1. Linux does not play games well. Here I have to agree, the Windows Direct X experience is much more suited to real-time shoot-em ups without any twiddling.
Are you able to play Windows games on Linux? Yes, but you have to use and configure an emulator. The most widely used one is Wine, and that is not for the faint of heart. My experience entailed several layers of frustration.
My suggestion is to create an emulator that recognizes and configures the Linux Video and Audio system settings to a game's requirements. Not exactly easy, but I am sure there are talented programmers out in the wild that can accomplish this task.
Now ask yourself an honest question, how many highly video intensive games are you playing? If your PC experience is built around a business, email, word processing, spreadsheets, contact lists, streaming video, instant messaging, etc, that is all built into Linux. Linux is more than competitive in this context.
2. There are too many branches of Linux to make it competitive. In my experience there are about four or five choices that perpetually remain at the top rankings of http://www.distrowatch.com Most of these are Debian based, all of them eventually use the same Linux Kernel. My suggestion is to look at the top five, stay with a Debian based repository. Debian is my personal preference because of the Apt and Synaptic installers. You have narrowed your choices down to two or three distributions (distros).
Ubuntu has a huge following, and uses the Gnome interface. I prefer Mepis because of the KDE interface and because Warren Woodword make the best installers going. His installation scripts are rock solid. My PC is 5 years old and the Mepis installation was smooth as silk. There were no errors at all. I was up and running in ~25 minutes.
Look at the distrowatch site. Find an implementation that suits your preferences. Download an ISO. Most of the main Linux distributions offer a Live CD ISO. These let you try the system before installing. The myriad of Linux Distros has just been reduced to one.
3. Did I mention that Linux offers tons of free software? I do not use Windows Office products anymore. I am using the Open Office suite of tools on XP as well. There are literally thousands of choices to retrieve. So look at what you have spent on an OS, Office Tools and other software and examine what could be saved in the long run. Do a Google on "Windows Linux Equivalent Applications" You will be amazed at what is offered.
This is a prime factor in considering Linux. Some of the Open Source applications have been ported to Windows now. I still believe that I have saved $1500 - $2000 USD in software that would have been purchased for Windows.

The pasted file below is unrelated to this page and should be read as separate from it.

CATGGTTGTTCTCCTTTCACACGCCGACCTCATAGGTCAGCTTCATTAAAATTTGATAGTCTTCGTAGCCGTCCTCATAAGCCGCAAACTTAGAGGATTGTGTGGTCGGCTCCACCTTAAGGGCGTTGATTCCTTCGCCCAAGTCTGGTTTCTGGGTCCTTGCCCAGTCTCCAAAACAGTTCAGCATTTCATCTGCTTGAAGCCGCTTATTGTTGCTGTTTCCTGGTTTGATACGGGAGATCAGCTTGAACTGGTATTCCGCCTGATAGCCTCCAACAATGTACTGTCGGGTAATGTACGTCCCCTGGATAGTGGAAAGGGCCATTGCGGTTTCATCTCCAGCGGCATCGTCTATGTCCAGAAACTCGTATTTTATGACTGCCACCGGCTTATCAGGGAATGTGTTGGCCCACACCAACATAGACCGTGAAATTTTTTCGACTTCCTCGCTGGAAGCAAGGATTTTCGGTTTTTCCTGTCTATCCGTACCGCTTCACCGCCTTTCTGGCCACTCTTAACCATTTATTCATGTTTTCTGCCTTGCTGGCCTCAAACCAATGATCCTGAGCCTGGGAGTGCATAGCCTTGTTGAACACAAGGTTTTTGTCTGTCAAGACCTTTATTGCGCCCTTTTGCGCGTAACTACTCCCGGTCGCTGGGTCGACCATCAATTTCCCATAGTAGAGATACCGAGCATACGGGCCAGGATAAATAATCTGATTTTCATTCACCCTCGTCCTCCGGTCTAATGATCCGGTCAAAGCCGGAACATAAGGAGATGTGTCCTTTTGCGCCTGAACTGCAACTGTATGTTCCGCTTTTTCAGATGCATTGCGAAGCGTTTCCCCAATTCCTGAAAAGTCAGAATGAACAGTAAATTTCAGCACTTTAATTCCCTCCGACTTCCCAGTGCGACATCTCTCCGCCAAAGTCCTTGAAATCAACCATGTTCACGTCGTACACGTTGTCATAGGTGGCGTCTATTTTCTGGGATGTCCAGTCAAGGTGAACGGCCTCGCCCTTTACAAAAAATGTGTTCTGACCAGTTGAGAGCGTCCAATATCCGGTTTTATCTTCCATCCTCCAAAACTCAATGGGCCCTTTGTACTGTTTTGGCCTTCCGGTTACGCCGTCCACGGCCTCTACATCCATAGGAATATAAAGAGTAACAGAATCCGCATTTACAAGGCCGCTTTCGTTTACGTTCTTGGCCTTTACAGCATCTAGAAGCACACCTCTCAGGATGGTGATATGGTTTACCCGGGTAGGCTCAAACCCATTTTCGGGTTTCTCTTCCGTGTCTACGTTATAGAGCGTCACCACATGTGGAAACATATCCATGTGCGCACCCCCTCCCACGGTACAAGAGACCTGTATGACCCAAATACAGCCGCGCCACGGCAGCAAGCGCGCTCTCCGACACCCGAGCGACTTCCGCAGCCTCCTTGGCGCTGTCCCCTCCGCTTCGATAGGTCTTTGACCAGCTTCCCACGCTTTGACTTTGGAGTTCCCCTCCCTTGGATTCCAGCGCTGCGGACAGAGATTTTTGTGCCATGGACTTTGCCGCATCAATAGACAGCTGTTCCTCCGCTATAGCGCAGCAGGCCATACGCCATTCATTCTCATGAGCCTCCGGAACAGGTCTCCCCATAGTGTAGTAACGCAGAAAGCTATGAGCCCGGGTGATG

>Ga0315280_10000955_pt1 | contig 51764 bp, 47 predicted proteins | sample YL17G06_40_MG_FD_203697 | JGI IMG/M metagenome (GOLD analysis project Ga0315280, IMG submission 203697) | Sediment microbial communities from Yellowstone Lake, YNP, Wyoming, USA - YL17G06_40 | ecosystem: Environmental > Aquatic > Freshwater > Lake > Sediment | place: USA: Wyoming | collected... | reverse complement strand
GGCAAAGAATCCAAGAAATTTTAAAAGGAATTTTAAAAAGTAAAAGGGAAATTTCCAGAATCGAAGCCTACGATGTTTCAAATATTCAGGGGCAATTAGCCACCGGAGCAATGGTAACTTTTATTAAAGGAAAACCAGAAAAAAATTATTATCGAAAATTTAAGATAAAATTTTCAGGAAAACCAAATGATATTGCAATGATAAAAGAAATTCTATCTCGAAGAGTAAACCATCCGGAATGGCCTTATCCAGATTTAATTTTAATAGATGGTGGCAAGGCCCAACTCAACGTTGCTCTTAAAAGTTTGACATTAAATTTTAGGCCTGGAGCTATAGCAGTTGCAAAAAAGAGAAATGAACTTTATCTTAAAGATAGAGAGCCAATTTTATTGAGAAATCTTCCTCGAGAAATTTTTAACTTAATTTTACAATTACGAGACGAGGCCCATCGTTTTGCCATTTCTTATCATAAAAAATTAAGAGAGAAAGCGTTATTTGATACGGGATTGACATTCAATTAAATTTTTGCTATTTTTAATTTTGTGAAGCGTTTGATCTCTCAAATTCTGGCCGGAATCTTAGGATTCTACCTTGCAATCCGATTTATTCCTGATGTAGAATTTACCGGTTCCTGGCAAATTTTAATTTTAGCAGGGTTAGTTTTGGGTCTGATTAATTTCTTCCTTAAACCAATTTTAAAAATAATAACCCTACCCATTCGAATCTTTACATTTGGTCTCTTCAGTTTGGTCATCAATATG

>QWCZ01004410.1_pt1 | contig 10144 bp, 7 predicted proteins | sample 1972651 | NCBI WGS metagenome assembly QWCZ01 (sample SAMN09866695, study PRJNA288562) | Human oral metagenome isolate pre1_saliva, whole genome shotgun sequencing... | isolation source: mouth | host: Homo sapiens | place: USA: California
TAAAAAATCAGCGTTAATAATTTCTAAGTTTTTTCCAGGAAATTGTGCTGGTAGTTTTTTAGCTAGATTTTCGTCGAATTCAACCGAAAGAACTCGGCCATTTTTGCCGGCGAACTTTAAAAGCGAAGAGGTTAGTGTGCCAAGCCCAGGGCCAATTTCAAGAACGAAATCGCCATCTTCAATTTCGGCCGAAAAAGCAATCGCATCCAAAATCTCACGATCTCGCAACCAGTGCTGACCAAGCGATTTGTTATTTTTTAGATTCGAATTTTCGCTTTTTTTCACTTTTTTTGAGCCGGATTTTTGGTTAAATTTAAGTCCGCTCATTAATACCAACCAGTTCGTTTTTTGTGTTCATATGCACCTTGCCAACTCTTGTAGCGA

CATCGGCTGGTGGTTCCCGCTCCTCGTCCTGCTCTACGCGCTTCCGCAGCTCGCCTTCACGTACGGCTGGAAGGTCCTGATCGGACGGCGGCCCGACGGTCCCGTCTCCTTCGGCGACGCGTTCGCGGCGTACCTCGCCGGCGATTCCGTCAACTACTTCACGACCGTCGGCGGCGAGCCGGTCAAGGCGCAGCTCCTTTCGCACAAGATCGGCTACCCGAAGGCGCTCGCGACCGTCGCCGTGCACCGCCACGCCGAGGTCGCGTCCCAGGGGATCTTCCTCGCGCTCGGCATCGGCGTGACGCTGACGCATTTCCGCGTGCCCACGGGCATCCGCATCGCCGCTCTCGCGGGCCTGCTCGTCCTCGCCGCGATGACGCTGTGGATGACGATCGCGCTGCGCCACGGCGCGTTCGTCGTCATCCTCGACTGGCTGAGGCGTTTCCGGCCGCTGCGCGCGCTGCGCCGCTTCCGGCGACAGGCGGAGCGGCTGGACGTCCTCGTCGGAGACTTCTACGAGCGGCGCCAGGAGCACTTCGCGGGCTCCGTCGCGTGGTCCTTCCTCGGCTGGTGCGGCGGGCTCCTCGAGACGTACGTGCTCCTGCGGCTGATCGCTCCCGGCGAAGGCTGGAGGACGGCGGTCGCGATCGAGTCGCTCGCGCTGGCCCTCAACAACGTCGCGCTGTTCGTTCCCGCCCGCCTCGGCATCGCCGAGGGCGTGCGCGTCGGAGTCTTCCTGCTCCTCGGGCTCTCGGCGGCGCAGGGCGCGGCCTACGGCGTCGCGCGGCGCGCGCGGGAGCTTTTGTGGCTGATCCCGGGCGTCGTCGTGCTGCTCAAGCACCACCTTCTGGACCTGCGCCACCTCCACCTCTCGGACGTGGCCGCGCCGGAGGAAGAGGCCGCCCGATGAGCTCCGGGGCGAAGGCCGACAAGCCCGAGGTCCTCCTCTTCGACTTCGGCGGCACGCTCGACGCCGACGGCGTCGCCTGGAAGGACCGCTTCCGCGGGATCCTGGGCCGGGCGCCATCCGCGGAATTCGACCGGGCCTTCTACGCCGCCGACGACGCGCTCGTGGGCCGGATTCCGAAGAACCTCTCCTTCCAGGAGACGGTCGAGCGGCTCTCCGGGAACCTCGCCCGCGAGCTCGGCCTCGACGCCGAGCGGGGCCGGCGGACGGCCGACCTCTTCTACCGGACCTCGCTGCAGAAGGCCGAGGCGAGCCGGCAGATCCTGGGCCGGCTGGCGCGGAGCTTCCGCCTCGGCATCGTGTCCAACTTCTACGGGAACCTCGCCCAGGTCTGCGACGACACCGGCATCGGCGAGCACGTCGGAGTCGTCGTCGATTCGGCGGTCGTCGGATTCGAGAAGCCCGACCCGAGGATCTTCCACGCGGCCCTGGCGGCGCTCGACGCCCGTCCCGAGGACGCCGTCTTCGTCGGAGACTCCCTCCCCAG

4. New software lags behind the development for Windows. Yes this is absolutely true, for example the Chrome browser only runs on XP and Vista. This is sheer market share. Windows is king right now. My opinion here is that MS does a great job on promotion, but not on implementation. XP has been pretty stable, but Vista has been less than stellar. Windows 7 is due out Q4 2009. My company has decided to fore go Vista and wait for Windows 7.
The main distros of Linux are a better quality product. The security of the system is better. Viral attacks are diminished, but again that is due to market share. Crackers simply do not target the Linux share as often as Windows. I believe that Linux is less susceptible to virii but no system is immune. The biggest factor holding Linux back is the lack of promotion. The question is how to convince a large audience to move from the Windows world?
Since Linux is an Open Source movement it will never be able to compete in an advertising competition with Microsoft. Two things must happen to allow a gain of market share.
A. Use word of mouth advertising, blogs, wikis, social media sites to increase awareness of the available option. If you are a Linux advocate, then learn how to present its merits to a person questioning your sanity quickly. Think about an "elevator nugget" or a 140 character limit on Twitter.
B. Use hardware dealers that allow a PC build out without an operating system. The consumer should actually get the PC for less money. However, there may be a very large collusion hurdle to overcome between MS, Intel and the Hardware supplier giants to achieve this cost reduction. One option is to look for the Mom and Pop shops that sell basic PC kits, if you are feeling adventurous or have access to a friendly PC hobbyist.
Finally, before you do anything to your system, backup important data! You should be doing that on a regular basis anyway. If you are not, why not? One good bolt of lightning will create some havoc that you don't really need. Trust me on this one, living in the Midwest, thunderstorms are common.
Do the necessary due diligence to understand installation procedures. Have a plan. Take notes as you go along. Do you know all of your passwords to various locations, or is the current OS "remembering" them for you? Make a list of these. Last but not least - RTFM - many people have spent hundreds of hours documenting the system of choice. Read it!